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I need some advice!

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        02-18-2009, 12:37 AM
      #11
    Trained
    Quote:
    Originally Posted by newhorsemom    
    I'm not sure how to handle it when there is 3 horses all trying to get into the barn for dinner especially with Lily out in front! If I use a whip or something won't they just blast past me the second I point it down? How would I get them to walk in quietly? I'm thinking the halter might be my best bet.
    Well, seeing as you have to contend with MIL here, you may have some difficulties, but IMO there is no reason why you can't tell all the horses to BACK OFF until you say it's OK. I would keep the whip pointed down always until someone approaches that hasn't been invited yet. They should not associate the whip being down with permission to advance, but your body language and voice should be the permission.

    A halter will work for one horse, but it gets difficult when you have several. My horses are trained to go to their "places" for feeding and until they do and stand quietly, they don't get their munchies. One goes to her dish and the other must come for her halter to be tied 'cause she's a bully! THey will learn what is repeated daily, but I dunno how you'll get MIL to follow your lead.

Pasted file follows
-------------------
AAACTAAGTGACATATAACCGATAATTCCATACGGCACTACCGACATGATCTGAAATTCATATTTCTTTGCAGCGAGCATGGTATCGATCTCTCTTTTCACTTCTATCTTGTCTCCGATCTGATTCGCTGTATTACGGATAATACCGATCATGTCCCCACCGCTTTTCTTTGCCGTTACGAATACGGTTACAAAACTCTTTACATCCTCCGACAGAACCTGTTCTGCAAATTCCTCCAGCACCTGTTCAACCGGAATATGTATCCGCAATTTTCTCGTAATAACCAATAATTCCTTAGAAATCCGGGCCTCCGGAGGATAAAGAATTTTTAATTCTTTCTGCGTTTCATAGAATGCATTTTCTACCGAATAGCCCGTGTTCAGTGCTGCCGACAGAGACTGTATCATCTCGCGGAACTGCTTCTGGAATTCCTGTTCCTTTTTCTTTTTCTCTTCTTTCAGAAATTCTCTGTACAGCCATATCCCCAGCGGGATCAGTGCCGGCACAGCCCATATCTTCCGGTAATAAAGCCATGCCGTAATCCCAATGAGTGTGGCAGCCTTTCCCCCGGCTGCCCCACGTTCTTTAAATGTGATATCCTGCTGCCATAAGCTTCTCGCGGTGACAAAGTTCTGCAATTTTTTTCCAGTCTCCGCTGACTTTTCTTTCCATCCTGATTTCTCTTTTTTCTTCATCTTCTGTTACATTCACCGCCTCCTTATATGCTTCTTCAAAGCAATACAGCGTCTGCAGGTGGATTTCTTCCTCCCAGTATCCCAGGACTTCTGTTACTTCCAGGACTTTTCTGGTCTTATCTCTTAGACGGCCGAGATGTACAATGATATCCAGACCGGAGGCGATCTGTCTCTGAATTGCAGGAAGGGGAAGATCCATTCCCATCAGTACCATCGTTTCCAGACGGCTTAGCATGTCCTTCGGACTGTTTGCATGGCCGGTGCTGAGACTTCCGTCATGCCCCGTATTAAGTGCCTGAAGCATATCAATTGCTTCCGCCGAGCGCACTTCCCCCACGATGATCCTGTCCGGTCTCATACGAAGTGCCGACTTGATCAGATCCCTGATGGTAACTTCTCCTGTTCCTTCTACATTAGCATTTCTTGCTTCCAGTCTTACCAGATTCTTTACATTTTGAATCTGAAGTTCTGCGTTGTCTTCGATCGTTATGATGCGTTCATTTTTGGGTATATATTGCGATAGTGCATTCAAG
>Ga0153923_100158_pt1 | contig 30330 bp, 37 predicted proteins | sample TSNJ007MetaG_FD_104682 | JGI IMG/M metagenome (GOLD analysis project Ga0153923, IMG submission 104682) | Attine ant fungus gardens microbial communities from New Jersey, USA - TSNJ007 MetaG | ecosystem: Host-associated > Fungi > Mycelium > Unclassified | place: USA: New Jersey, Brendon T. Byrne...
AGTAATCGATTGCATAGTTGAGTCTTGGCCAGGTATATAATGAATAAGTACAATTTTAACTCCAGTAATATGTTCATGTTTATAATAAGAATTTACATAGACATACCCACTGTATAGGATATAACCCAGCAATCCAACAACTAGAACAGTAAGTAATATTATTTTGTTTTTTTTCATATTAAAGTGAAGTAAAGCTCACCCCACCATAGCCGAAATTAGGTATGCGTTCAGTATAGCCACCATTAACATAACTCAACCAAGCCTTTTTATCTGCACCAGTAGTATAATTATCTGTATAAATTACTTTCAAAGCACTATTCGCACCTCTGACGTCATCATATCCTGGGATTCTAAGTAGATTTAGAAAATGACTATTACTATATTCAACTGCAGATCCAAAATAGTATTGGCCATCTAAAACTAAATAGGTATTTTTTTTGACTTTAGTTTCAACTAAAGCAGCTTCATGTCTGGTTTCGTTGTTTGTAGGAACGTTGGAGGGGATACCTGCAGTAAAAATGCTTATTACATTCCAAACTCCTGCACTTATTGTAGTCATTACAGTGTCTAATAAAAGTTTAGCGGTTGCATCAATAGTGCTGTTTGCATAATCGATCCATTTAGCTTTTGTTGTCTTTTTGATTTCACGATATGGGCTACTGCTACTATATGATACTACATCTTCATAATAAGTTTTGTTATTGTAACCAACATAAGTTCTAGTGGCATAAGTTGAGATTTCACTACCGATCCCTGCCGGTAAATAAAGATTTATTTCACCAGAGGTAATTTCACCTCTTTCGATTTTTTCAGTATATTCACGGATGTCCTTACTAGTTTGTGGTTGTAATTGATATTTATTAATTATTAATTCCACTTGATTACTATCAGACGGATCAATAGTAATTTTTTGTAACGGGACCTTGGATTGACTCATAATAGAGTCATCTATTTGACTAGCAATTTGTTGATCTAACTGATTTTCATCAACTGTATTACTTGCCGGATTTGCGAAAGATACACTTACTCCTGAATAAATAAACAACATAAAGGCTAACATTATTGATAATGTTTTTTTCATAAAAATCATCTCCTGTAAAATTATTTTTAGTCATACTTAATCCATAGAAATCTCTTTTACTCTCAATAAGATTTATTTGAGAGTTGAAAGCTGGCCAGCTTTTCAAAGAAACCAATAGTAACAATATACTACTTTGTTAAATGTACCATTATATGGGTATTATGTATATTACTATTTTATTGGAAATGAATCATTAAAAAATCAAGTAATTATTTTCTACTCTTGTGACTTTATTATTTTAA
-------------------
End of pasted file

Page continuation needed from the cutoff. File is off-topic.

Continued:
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        02-18-2009, 12:26 PM
      #12
    Weanling
    I have been doing some late night research and I think I have lots of fun groundwork ideas (in addition to some of the great ideas here!). Among a few of my new goals: more responsive leading (she backs/turns/stops when I/daughter backs/turns/stops, no lead line pressure applied), backing with a hand signal (hopefully this will prevent any future pushiness), getting used to scary stuff like tarps, bags, toys, etc.. I think Lily is great on a lead line, but after doing some research I know she can be much better with not too much effort. I actually think it will be fun work and there are enough goals to get us through a few months if not the entire summer. I making a list and we'll use poles, tarps, etc. and we can really mix up our routine and make it interesting and fun. I'm excited about this and I am going to start a journal on it so that we can look back and see our progress.

    One challenge will be my MIL. She is very old school and anti anything remotely natural horsemanship (keep in mind that I'm using some nh ideas but I'm not following any one particular style - I'll just be open minded and see what works best with our horse). Not only that she is very verbal and outspoken. She thinks working with a horse on "scary stuff" is a stupid waste of time, nor is she a fan of groundwork per se. Lily can be a little spooky so I personally think this will be very beneficial for us. My MIL will usually comment that she's just being silly and that there is nothing to be afraid of. Wish me luck on this one!